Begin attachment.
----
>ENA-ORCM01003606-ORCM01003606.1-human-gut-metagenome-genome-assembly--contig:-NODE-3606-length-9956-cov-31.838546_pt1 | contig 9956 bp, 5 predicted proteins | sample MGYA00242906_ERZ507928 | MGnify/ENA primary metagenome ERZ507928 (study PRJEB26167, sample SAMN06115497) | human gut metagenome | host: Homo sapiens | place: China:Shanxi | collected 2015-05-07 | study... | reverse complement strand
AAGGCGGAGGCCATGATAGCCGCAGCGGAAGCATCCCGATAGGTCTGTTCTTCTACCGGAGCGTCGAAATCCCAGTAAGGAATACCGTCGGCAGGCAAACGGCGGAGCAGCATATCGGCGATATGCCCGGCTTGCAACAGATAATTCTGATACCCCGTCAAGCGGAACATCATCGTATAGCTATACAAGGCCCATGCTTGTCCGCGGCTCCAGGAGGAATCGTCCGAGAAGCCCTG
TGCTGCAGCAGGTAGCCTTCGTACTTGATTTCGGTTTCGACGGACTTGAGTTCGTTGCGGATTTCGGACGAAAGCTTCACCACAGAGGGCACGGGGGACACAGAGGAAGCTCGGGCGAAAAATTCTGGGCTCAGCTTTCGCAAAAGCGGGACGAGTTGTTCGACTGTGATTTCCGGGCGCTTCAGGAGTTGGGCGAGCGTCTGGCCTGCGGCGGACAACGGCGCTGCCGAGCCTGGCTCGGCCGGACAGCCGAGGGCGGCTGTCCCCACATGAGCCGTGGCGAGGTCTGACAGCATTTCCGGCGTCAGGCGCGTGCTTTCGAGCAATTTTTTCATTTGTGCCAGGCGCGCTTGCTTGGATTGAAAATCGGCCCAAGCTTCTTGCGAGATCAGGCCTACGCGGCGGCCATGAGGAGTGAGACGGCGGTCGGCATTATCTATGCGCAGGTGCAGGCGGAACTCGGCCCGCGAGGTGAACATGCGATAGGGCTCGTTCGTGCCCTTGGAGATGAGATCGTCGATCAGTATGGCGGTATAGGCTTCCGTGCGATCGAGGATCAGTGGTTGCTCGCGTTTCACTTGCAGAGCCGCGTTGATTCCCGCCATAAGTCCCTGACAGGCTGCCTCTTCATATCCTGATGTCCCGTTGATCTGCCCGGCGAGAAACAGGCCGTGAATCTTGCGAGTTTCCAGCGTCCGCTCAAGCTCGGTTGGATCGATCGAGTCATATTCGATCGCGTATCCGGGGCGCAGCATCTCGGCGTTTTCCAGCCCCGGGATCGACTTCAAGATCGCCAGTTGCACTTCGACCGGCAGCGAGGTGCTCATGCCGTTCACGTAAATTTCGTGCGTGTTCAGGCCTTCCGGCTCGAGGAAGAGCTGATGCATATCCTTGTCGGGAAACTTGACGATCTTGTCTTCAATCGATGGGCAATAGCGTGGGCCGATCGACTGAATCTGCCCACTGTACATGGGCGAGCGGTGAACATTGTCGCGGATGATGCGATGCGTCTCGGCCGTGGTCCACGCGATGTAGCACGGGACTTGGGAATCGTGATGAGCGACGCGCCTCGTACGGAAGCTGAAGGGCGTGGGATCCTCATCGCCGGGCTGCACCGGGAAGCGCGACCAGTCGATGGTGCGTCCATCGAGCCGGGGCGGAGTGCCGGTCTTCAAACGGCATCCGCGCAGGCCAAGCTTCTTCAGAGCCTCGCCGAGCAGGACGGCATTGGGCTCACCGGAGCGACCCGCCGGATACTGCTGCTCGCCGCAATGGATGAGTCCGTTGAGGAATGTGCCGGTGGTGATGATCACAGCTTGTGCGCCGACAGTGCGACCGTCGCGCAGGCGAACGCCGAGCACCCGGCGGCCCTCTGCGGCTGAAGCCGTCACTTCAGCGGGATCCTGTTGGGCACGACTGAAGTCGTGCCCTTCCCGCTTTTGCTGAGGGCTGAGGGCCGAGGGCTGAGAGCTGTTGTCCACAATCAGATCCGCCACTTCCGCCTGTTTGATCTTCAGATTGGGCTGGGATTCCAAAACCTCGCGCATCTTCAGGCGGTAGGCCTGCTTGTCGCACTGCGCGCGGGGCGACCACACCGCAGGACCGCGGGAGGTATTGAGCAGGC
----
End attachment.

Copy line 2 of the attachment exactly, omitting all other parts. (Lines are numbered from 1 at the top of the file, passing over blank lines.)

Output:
AAGGCGGAGGCCATGATAGCCGCAGCGGAAGCATCCCGATAGGTCTGTTCTTCTACCGGAGCGTCGAAATCCCAGTAAGGAATACCGTCGGCAGGCAAACGGCGGAGCAGCATATCGGCGATATGCCCGGCTTGCAACAGATAATTCTGATACCCCGTCAAGCGGAACATCATCGTATAGCTATACAAGGCCCATGCTTGTCCGCGGCTCCAGGAGGAATCGTCCGAGAAGCCCTG